North Korea’s goal remains unchanged: It will not bargain away its nuclear weapons unless Washington removes military threats.
SEOUL, South Korea — For months, North Korea’s leader, Kim Jong-un, has been unexpectedly conciliatory toward South Korea and the United States, announcing a halt to nuclear and missile tests even as the two countries staged military exercises that the North sees as a rehearsal for invasion.
Then on Wednesday, North Korea said Mr. Kim’s government would not give up its nuclear weapons unless Washington removed military threats against his isolated country. Without such assurances, it said Mr. Kim could withdraw from a planned June 12 summit meeting with President Trump in Singapore.
“North Korea wanted to show that threatening to walk away from a meeting is a negotiating tactic it has mastered long before President Trump did,” said Lee Byong-chul, a senior fellow at the Institute for Peace and Cooperation in Seoul.
If North Korea’s tough statements on Wednesday caught officials in Seoul and Washington off guard, they also reflected a well-established North Korean stance.
Even as he has recently reached out to Washington and Seoul for dialogue, Mr. Kim has repeatedly said he would denuclearize his country only if it no longer felt “threatened militarily” by such exercises as the “Max Thunder” Air Force drills underway now between the United States and South Korea. He has also demanded “security guarantees” from the United States, and said his country wants to enter talks with Washington as an equal nuclear power.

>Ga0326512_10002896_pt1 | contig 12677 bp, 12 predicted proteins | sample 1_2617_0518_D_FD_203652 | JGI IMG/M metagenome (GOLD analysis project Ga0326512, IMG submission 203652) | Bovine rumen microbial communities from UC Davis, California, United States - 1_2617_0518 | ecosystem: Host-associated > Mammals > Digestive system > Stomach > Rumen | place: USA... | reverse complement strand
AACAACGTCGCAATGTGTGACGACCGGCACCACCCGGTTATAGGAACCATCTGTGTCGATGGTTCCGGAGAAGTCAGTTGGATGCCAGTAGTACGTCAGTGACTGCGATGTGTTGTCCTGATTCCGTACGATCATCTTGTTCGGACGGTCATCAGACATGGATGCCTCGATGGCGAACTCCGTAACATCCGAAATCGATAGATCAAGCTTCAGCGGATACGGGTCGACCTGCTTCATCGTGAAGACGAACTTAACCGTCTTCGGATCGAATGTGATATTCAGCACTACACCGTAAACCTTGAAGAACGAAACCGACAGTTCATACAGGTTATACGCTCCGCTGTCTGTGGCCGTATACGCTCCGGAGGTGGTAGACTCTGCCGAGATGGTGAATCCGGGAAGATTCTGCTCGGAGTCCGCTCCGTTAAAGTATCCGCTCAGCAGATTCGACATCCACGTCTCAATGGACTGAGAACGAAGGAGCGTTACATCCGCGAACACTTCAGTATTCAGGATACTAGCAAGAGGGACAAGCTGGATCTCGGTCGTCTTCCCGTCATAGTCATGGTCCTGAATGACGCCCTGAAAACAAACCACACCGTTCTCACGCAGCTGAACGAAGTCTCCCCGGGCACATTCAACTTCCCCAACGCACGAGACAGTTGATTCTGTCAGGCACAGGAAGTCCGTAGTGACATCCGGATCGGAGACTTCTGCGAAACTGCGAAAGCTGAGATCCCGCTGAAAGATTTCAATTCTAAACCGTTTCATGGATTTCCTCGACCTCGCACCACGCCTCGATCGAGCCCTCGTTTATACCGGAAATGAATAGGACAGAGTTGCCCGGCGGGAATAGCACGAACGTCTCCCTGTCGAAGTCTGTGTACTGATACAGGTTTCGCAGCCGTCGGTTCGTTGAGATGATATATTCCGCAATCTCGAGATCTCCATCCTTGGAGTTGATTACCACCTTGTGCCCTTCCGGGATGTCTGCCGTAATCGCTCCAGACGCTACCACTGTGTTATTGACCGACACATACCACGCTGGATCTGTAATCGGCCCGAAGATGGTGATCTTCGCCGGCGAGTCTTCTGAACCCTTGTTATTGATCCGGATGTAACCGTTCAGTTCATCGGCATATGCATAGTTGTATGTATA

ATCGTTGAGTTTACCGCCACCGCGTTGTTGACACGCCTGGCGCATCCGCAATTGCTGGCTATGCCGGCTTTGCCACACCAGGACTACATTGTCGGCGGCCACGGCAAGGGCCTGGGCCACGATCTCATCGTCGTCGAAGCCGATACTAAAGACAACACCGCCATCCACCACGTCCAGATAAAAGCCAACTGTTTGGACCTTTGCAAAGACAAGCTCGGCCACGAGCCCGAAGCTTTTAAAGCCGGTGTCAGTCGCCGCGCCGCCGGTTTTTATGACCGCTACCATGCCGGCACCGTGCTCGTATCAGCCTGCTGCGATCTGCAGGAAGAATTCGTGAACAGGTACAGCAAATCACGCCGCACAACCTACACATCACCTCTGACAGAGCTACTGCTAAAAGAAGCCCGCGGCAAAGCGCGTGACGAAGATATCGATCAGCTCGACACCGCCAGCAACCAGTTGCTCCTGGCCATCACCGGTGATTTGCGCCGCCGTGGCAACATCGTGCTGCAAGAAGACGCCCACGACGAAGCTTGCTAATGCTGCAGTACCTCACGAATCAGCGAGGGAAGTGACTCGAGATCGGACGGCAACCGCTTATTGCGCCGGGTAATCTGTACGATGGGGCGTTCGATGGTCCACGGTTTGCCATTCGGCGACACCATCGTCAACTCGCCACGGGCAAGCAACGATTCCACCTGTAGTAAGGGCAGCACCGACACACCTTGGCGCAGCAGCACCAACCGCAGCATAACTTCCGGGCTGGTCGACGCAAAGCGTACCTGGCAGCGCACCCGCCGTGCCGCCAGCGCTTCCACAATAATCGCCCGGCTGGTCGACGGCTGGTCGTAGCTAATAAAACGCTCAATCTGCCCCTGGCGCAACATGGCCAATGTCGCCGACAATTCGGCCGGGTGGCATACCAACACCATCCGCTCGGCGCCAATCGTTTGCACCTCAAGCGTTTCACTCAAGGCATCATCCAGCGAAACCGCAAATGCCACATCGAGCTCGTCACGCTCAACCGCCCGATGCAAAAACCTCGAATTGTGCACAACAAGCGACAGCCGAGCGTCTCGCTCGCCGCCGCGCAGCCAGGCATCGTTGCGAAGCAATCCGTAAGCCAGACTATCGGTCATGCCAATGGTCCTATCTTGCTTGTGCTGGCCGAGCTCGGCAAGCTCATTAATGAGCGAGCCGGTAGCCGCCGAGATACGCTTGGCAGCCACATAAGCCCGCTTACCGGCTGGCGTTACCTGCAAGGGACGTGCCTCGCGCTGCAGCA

”The last thing Kim Jong-un can afford is to look like he is surrendering his nuclear weapons,” said Koh Yu-hwan, a professor of North Korean studies at Dongguk University in Seoul. “Countries need to help North Korea find a way to disarm itself in a face-saving way.”
North Korea grew nervous that it might look weak by making unilateral concessions, like the missile-test moratorium and its decision to shut down its nuclear test site, while the United States has not matched them with its own concessions and only vowed to keep up its maximum pressure, Mr. Koh said.
Few analysts said the North would ultimately go so far as to cancel the Singapore meeting. Rather, the threat to withdraw was an attempt to raise the price that Washington would have to pay to get any significant concessions on the North’s nuclear program, analysts said.
“The goal is to change the subject from what the U. S. wants to talk about — denuclearization — to Pyongyang’s preferred focus: U. S. military exercises, the U. S. ‘threat’ and by extension the U. S.-South Korea alliance,” said Evans J. R. Revere, who directed Korean policy at the State Department during the administration of President George W. Bush.
North Korea’s abrupt change in tone began Wednesday when it indefinitely postponed high-level talks with South Korea, blaming the joint military drills with the United States that began last week.

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